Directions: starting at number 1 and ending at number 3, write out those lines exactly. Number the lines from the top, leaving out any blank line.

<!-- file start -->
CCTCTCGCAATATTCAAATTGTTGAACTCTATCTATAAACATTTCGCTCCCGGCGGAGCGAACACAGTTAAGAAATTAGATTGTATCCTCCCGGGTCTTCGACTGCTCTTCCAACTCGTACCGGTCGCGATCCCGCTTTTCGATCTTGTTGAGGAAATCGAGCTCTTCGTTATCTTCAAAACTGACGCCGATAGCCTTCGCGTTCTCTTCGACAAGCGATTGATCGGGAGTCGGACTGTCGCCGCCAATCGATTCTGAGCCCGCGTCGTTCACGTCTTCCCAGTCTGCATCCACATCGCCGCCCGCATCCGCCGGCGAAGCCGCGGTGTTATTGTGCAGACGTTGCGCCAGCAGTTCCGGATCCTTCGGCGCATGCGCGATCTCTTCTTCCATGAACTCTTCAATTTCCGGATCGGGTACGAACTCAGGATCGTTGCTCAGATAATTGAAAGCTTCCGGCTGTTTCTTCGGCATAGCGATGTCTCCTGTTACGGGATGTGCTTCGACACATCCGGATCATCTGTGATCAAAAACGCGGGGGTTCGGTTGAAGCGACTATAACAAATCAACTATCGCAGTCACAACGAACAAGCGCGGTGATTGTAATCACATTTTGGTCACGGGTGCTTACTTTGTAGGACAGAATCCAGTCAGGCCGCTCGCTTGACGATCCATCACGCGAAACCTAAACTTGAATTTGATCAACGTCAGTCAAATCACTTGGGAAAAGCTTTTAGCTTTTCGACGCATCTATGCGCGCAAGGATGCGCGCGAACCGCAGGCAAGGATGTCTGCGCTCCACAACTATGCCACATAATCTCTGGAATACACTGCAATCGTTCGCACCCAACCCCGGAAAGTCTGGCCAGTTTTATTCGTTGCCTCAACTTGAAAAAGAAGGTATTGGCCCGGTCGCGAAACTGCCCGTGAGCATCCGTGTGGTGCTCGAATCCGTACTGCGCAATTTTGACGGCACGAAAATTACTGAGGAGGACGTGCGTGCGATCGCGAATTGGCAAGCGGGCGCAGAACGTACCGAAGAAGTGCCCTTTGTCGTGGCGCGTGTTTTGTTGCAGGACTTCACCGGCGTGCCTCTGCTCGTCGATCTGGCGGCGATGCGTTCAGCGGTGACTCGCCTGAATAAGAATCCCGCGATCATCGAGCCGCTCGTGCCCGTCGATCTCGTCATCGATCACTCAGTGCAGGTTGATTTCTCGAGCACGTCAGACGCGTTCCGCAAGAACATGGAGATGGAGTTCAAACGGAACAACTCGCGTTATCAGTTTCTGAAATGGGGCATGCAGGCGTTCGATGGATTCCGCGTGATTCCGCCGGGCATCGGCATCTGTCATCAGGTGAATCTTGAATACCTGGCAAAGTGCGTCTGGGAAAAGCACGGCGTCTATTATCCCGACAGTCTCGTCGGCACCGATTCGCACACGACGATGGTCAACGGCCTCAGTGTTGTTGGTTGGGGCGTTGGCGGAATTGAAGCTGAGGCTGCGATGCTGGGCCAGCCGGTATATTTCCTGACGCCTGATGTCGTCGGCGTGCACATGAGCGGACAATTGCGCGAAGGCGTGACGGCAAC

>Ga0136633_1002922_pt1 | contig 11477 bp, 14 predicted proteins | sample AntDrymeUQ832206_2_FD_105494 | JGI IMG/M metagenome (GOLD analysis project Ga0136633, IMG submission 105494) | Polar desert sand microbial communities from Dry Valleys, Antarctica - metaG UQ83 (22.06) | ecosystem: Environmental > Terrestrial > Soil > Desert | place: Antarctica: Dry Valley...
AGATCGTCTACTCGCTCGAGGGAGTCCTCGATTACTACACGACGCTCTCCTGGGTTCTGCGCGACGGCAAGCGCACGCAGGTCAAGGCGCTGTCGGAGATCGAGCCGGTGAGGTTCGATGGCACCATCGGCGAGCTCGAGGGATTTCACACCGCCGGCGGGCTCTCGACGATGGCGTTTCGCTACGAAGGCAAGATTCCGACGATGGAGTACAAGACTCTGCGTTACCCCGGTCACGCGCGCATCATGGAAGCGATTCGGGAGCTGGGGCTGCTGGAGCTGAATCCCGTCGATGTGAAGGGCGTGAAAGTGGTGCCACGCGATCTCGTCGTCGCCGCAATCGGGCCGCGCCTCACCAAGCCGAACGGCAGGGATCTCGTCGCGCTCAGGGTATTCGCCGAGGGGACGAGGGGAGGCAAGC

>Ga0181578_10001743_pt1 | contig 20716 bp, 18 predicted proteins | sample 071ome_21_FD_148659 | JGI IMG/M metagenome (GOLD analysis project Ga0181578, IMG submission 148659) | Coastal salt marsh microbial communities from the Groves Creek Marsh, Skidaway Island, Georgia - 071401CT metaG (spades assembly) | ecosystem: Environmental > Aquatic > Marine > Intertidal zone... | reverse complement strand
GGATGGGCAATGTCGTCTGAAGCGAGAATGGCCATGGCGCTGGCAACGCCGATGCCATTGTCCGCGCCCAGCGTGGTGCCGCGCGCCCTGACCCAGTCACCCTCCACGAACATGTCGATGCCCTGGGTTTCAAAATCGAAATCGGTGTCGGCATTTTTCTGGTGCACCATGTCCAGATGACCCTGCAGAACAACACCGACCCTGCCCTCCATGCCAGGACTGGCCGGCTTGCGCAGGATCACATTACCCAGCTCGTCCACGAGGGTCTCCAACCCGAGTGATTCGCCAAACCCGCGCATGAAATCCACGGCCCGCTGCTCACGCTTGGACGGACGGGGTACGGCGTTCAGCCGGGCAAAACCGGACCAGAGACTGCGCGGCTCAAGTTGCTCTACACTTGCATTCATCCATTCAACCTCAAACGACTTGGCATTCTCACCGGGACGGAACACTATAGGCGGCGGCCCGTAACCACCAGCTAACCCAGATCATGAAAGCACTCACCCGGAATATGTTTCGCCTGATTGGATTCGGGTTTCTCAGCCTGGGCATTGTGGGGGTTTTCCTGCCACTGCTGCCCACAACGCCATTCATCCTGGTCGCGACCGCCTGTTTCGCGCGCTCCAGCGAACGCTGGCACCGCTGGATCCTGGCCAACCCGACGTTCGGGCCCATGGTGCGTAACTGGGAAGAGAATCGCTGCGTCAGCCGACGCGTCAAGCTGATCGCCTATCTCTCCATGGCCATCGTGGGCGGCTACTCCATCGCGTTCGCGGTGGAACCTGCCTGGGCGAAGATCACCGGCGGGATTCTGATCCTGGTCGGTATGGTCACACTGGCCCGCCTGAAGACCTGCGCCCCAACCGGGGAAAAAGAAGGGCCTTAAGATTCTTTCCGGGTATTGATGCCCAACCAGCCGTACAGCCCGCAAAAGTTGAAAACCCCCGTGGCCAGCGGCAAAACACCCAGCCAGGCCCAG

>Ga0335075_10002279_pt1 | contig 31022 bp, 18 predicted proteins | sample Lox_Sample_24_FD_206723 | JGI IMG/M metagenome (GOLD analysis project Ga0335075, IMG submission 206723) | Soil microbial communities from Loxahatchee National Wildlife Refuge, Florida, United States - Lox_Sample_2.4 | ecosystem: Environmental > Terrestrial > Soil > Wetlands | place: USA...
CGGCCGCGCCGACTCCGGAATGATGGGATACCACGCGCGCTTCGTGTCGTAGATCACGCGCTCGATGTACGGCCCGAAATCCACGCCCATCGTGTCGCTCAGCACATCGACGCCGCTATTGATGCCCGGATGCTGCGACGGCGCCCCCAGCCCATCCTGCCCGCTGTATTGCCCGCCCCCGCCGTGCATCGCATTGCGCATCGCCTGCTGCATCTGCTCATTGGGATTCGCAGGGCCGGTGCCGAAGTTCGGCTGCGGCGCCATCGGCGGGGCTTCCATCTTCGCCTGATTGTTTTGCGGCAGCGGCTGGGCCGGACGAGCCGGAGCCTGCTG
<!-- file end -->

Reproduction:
CCTCTCGCAATATTCAAATTGTTGAACTCTATCTATAAACATTTCGCTCCCGGCGGAGCGAACACAGTTAAGAAATTAGATTGTATCCTCCCGGGTCTTCGACTGCTCTTCCAACTCGTACCGGTCGCGATCCCGCTTTTCGATCTTGTTGAGGAAATCGAGCTCTTCGTTATCTTCAAAACTGACGCCGATAGCCTTCGCGTTCTCTTCGACAAGCGATTGATCGGGAGTCGGACTGTCGCCGCCAATCGATTCTGAGCCCGCGTCGTTCACGTCTTCCCAGTCTGCATCCACATCGCCGCCCGCATCCGCCGGCGAAGCCGCGGTGTTATTGTGCAGACGTTGCGCCAGCAGTTCCGGATCCTTCGGCGCATGCGCGATCTCTTCTTCCATGAACTCTTCAATTTCCGGATCGGGTACGAACTCAGGATCGTTGCTCAGATAATTGAAAGCTTCCGGCTGTTTCTTCGGCATAGCGATGTCTCCTGTTACGGGATGTGCTTCGACACATCCGGATCATCTGTGATCAAAAACGCGGGGGTTCGGTTGAAGCGACTATAACAAATCAACTATCGCAGTCACAACGAACAAGCGCGGTGATTGTAATCACATTTTGGTCACGGGTGCTTACTTTGTAGGACAGAATCCAGTCAGGCCGCTCGCTTGACGATCCATCACGCGAAACCTAAACTTGAATTTGATCAACGTCAGTCAAATCACTTGGGAAAAGCTTTTAGCTTTTCGACGCATCTATGCGCGCAAGGATGCGCGCGAACCGCAGGCAAGGATGTCTGCGCTCCACAACTATGCCACATAATCTCTGGAATACACTGCAATCGTTCGCACCCAACCCCGGAAAGTCTGGCCAGTTTTATTCGTTGCCTCAACTTGAAAAAGAAGGTATTGGCCCGGTCGCGAAACTGCCCGTGAGCATCCGTGTGGTGCTCGAATCCGTACTGCGCAATTTTGACGGCACGAAAATTACTGAGGAGGACGTGCGTGCGATCGCGAATTGGCAAGCGGGCGCAGAACGTACCGAAGAAGTGCCCTTTGTCGTGGCGCGTGTTTTGTTGCAGGACTTCACCGGCGTGCCTCTGCTCGTCGATCTGGCGGCGATGCGTTCAGCGGTGACTCGCCTGAATAAGAATCCCGCGATCATCGAGCCGCTCGTGCCCGTCGATCTCGTCATCGATCACTCAGTGCAGGTTGATTTCTCGAGCACGTCAGACGCGTTCCGCAAGAACATGGAGATGGAGTTCAAACGGAACAACTCGCGTTATCAGTTTCTGAAATGGGGCATGCAGGCGTTCGATGGATTCCGCGTGATTCCGCCGGGCATCGGCATCTGTCATCAGGTGAATCTTGAATACCTGGCAAAGTGCGTCTGGGAAAAGCACGGCGTCTATTATCCCGACAGTCTCGTCGGCACCGATTCGCACACGACGATGGTCAACGGCCTCAGTGTTGTTGGTTGGGGCGTTGGCGGAATTGAAGCTGAGGCTGCGATGCTGGGCCAGCCGGTATATTTCCTGACGCCTGATGTCGTCGGCGTGCACATGAGCGGACAATTGCGCGAAGGCGTGACGGCAAC

>Ga0136633_1002922_pt1 | contig 11477 bp, 14 predicted proteins | sample AntDrymeUQ832206_2_FD_105494 | JGI IMG/M metagenome (GOLD analysis project Ga0136633, IMG submission 105494) | Polar desert sand microbial communities from Dry Valleys, Antarctica - metaG UQ83 (22.06) | ecosystem: Environmental > Terrestrial > Soil > Desert | place: Antarctica: Dry Valley...
AGATCGTCTACTCGCTCGAGGGAGTCCTCGATTACTACACGACGCTCTCCTGGGTTCTGCGCGACGGCAAGCGCACGCAGGTCAAGGCGCTGTCGGAGATCGAGCCGGTGAGGTTCGATGGCACCATCGGCGAGCTCGAGGGATTTCACACCGCCGGCGGGCTCTCGACGATGGCGTTTCGCTACGAAGGCAAGATTCCGACGATGGAGTACAAGACTCTGCGTTACCCCGGTCACGCGCGCATCATGGAAGCGATTCGGGAGCTGGGGCTGCTGGAGCTGAATCCCGTCGATGTGAAGGGCGTGAAAGTGGTGCCACGCGATCTCGTCGTCGCCGCAATCGGGCCGCGCCTCACCAAGCCGAACGGCAGGGATCTCGTCGCGCTCAGGGTATTCGCCGAGGGGACGAGGGGAGGCAAGC